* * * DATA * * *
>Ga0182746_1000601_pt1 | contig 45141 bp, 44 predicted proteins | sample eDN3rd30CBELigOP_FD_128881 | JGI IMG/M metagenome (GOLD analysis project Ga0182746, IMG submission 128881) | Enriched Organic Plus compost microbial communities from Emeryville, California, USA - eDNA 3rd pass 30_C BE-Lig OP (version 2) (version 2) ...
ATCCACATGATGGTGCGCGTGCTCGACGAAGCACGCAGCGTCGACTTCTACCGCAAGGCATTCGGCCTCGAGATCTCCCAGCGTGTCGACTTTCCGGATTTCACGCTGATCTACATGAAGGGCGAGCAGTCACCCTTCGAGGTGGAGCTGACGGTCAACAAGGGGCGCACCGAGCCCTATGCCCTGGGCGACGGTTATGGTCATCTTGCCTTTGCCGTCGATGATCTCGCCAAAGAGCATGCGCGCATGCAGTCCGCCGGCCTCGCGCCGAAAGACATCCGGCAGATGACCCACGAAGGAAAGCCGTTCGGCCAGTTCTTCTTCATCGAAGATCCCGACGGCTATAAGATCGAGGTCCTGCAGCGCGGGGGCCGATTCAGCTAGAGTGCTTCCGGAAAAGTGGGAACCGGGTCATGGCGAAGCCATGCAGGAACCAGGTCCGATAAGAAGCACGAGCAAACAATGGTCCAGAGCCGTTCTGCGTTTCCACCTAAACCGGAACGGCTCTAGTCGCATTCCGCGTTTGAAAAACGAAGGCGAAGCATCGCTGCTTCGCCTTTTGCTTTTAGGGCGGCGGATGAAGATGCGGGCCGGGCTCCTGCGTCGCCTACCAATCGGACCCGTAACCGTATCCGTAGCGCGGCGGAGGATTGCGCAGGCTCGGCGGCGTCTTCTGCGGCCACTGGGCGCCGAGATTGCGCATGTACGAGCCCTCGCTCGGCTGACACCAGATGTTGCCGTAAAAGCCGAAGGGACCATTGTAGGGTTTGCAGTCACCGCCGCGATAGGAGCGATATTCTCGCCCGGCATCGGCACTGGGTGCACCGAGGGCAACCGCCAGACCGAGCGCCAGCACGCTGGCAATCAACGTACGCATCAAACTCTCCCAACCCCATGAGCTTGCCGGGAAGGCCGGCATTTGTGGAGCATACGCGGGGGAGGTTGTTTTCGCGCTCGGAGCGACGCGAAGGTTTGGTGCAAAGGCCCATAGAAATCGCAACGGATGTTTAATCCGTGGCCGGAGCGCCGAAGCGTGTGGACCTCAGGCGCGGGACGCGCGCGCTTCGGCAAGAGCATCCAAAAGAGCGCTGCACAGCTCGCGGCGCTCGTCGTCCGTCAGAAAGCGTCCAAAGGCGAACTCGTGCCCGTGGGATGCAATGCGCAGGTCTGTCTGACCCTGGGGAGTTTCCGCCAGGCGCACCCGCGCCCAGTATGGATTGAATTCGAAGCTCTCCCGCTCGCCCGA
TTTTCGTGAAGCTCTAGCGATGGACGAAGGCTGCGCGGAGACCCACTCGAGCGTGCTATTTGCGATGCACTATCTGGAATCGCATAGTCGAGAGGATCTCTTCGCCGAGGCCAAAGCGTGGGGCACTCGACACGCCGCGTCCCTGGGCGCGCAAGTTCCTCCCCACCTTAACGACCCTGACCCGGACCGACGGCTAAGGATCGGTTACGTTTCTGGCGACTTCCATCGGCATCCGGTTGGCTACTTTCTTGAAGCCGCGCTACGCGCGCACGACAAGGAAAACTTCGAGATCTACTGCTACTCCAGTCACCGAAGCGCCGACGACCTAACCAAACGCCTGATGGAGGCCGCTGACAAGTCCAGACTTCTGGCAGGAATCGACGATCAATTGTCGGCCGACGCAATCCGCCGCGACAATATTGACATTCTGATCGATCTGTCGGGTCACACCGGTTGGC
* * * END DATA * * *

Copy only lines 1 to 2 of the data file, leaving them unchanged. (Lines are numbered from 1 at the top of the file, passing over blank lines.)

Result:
>Ga0182746_1000601_pt1 | contig 45141 bp, 44 predicted proteins | sample eDN3rd30CBELigOP_FD_128881 | JGI IMG/M metagenome (GOLD analysis project Ga0182746, IMG submission 128881) | Enriched Organic Plus compost microbial communities from Emeryville, California, USA - eDNA 3rd pass 30_C BE-Lig OP (version 2) (version 2) ...
ATCCACATGATGGTGCGCGTGCTCGACGAAGCACGCAGCGTCGACTTCTACCGCAAGGCATTCGGCCTCGAGATCTCCCAGCGTGTCGACTTTCCGGATTTCACGCTGATCTACATGAAGGGCGAGCAGTCACCCTTCGAGGTGGAGCTGACGGTCAACAAGGGGCGCACCGAGCCCTATGCCCTGGGCGACGGTTATGGTCATCTTGCCTTTGCCGTCGATGATCTCGCCAAAGAGCATGCGCGCATGCAGTCCGCCGGCCTCGCGCCGAAAGACATCCGGCAGATGACCCACGAAGGAAAGCCGTTCGGCCAGTTCTTCTTCATCGAAGATCCCGACGGCTATAAGATCGAGGTCCTGCAGCGCGGGGGCCGATTCAGCTAGAGTGCTTCCGGAAAAGTGGGAACCGGGTCATGGCGAAGCCATGCAGGAACCAGGTCCGATAAGAAGCACGAGCAAACAATGGTCCAGAGCCGTTCTGCGTTTCCACCTAAACCGGAACGGCTCTAGTCGCATTCCGCGTTTGAAAAACGAAGGCGAAGCATCGCTGCTTCGCCTTTTGCTTTTAGGGCGGCGGATGAAGATGCGGGCCGGGCTCCTGCGTCGCCTACCAATCGGACCCGTAACCGTATCCGTAGCGCGGCGGAGGATTGCGCAGGCTCGGCGGCGTCTTCTGCGGCCACTGGGCGCCGAGATTGCGCATGTACGAGCCCTCGCTCGGCTGACACCAGATGTTGCCGTAAAAGCCGAAGGGACCATTGTAGGGTTTGCAGTCACCGCCGCGATAGGAGCGATATTCTCGCCCGGCATCGGCACTGGGTGCACCGAGGGCAACCGCCAGACCGAGCGCCAGCACGCTGGCAATCAACGTACGCATCAAACTCTCCCAACCCCATGAGCTTGCCGGGAAGGCCGGCATTTGTGGAGCATACGCGGGGGAGGTTGTTTTCGCGCTCGGAGCGACGCGAAGGTTTGGTGCAAAGGCCCATAGAAATCGCAACGGATGTTTAATCCGTGGCCGGAGCGCCGAAGCGTGTGGACCTCAGGCGCGGGACGCGCGCGCTTCGGCAAGAGCATCCAAAAGAGCGCTGCACAGCTCGCGGCGCTCGTCGTCCGTCAGAAAGCGTCCAAAGGCGAACTCGTGCCCGTGGGATGCAATGCGCAGGTCTGTCTGACCCTGGGGAGTTTCCGCCAGGCGCACCCGCGCCCAGTATGGATTGAATTCGAAGCTCTCCCGCTCGCCCGA